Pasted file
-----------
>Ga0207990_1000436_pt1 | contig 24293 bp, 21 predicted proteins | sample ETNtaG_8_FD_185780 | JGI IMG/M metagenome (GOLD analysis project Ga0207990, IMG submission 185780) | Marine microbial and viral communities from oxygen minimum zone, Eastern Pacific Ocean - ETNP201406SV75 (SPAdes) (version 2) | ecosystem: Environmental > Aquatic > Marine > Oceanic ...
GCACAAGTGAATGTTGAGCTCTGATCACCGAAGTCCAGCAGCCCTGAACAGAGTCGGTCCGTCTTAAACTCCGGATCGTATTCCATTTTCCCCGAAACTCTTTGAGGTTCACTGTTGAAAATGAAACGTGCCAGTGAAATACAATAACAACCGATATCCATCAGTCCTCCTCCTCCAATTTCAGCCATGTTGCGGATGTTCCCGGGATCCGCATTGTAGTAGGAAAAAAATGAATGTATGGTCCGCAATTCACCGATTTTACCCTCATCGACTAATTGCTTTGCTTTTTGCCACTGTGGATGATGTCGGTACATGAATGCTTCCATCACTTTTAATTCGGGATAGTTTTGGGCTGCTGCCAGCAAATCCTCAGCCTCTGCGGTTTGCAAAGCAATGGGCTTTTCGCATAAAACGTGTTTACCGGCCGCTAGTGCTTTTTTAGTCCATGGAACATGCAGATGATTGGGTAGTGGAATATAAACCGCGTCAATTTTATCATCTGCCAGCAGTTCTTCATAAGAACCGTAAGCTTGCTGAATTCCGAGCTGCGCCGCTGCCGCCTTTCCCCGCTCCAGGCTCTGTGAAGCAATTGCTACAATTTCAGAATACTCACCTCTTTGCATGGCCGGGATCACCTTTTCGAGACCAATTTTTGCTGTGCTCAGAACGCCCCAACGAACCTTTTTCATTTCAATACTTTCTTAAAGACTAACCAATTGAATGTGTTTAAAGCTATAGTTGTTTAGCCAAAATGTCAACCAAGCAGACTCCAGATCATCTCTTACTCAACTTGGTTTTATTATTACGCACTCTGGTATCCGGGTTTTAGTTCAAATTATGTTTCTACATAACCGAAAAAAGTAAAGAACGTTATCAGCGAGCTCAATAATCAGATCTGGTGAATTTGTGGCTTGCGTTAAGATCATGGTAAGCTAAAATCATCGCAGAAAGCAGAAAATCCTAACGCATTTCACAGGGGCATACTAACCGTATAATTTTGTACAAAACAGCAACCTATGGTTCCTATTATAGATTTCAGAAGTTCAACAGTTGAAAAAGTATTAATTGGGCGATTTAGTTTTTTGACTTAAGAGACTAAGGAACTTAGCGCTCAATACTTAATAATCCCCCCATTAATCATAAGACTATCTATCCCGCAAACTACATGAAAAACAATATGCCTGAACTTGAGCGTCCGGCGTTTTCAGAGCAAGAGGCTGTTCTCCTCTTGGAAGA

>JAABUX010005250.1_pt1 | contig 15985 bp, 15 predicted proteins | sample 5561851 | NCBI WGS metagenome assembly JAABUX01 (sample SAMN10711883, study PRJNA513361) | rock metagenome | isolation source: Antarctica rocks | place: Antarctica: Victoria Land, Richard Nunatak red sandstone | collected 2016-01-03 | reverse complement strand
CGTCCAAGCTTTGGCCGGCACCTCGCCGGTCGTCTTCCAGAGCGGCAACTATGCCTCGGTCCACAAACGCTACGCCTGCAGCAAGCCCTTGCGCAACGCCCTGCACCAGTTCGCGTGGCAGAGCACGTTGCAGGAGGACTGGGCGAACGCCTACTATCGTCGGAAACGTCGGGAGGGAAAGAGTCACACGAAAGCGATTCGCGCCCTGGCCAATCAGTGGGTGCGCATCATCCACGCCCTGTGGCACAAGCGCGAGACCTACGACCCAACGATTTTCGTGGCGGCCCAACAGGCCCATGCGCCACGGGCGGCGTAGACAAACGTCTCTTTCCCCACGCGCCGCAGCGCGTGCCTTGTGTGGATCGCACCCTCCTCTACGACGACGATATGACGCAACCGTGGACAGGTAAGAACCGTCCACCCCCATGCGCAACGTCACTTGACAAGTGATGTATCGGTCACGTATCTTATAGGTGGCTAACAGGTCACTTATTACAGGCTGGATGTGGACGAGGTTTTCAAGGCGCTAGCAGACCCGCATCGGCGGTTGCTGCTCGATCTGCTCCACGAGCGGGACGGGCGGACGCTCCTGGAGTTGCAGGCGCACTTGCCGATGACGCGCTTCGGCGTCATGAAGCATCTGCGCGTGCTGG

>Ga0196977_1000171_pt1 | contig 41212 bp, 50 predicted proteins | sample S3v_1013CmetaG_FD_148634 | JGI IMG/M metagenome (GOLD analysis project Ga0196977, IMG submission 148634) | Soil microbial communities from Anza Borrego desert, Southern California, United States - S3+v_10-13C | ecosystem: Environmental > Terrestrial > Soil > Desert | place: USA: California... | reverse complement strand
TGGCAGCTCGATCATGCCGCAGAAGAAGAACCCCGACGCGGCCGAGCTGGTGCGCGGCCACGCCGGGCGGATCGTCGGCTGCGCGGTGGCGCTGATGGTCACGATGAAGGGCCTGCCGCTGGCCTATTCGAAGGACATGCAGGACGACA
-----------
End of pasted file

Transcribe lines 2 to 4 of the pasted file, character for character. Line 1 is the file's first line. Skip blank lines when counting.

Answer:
GCACAAGTGAATGTTGAGCTCTGATCACCGAAGTCCAGCAGCCCTGAACAGAGTCGGTCCGTCTTAAACTCCGGATCGTATTCCATTTTCCCCGAAACTCTTTGAGGTTCACTGTTGAAAATGAAACGTGCCAGTGAAATACAATAACAACCGATATCCATCAGTCCTCCTCCTCCAATTTCAGCCATGTTGCGGATGTTCCCGGGATCCGCATTGTAGTAGGAAAAAAATGAATGTATGGTCCGCAATTCACCGATTTTACCCTCATCGACTAATTGCTTTGCTTTTTGCCACTGTGGATGATGTCGGTACATGAATGCTTCCATCACTTTTAATTCGGGATAGTTTTGGGCTGCTGCCAGCAAATCCTCAGCCTCTGCGGTTTGCAAAGCAATGGGCTTTTCGCATAAAACGTGTTTACCGGCCGCTAGTGCTTTTTTAGTCCATGGAACATGCAGATGATTGGGTAGTGGAATATAAACCGCGTCAATTTTATCATCTGCCAGCAGTTCTTCATAAGAACCGTAAGCTTGCTGAATTCCGAGCTGCGCCGCTGCCGCCTTTCCCCGCTCCAGGCTCTGTGAAGCAATTGCTACAATTTCAGAATACTCACCTCTTTGCATGGCCGGGATCACCTTTTCGAGACCAATTTTTGCTGTGCTCAGAACGCCCCAACGAACCTTTTTCATTTCAATACTTTCTTAAAGACTAACCAATTGAATGTGTTTAAAGCTATAGTTGTTTAGCCAAAATGTCAACCAAGCAGACTCCAGATCATCTCTTACTCAACTTGGTTTTATTATTACGCACTCTGGTATCCGGGTTTTAGTTCAAATTATGTTTCTACATAACCGAAAAAAGTAAAGAACGTTATCAGCGAGCTCAATAATCAGATCTGGTGAATTTGTGGCTTGCGTTAAGATCATGGTAAGCTAAAATCATCGCAGAAAGCAGAAAATCCTAACGCATTTCACAGGGGCATACTAACCGTATAATTTTGTACAAAACAGCAACCTATGGTTCCTATTATAGATTTCAGAAGTTCAACAGTTGAAAAAGTATTAATTGGGCGATTTAGTTTTTTGACTTAAGAGACTAAGGAACTTAGCGCTCAATACTTAATAATCCCCCCATTAATCATAAGACTATCTATCCCGCAAACTACATGAAAAACAATATGCCTGAACTTGAGCGTCCGGCGTTTTCAGAGCAAGAGGCTGTTCTCCTCTTGGAAGA

>JAABUX010005250.1_pt1 | contig 15985 bp, 15 predicted proteins | sample 5561851 | NCBI WGS metagenome assembly JAABUX01 (sample SAMN10711883, study PRJNA513361) | rock metagenome | isolation source: Antarctica rocks | place: Antarctica: Victoria Land, Richard Nunatak red sandstone | collected 2016-01-03 | reverse complement strand
CGTCCAAGCTTTGGCCGGCACCTCGCCGGTCGTCTTCCAGAGCGGCAACTATGCCTCGGTCCACAAACGCTACGCCTGCAGCAAGCCCTTGCGCAACGCCCTGCACCAGTTCGCGTGGCAGAGCACGTTGCAGGAGGACTGGGCGAACGCCTACTATCGTCGGAAACGTCGGGAGGGAAAGAGTCACACGAAAGCGATTCGCGCCCTGGCCAATCAGTGGGTGCGCATCATCCACGCCCTGTGGCACAAGCGCGAGACCTACGACCCAACGATTTTCGTGGCGGCCCAACAGGCCCATGCGCCACGGGCGGCGTAGACAAACGTCTCTTTCCCCACGCGCCGCAGCGCGTGCCTTGTGTGGATCGCACCCTCCTCTACGACGACGATATGACGCAACCGTGGACAGGTAAGAACCGTCCACCCCCATGCGCAACGTCACTTGACAAGTGATGTATCGGTCACGTATCTTATAGGTGGCTAACAGGTCACTTATTACAGGCTGGATGTGGACGAGGTTTTCAAGGCGCTAGCAGACCCGCATCGGCGGTTGCTGCTCGATCTGCTCCACGAGCGGGACGGGCGGACGCTCCTGGAGTTGCAGGCGCACTTGCCGATGACGCGCTTCGGCGTCATGAAGCATCTGCGCGTGCTGG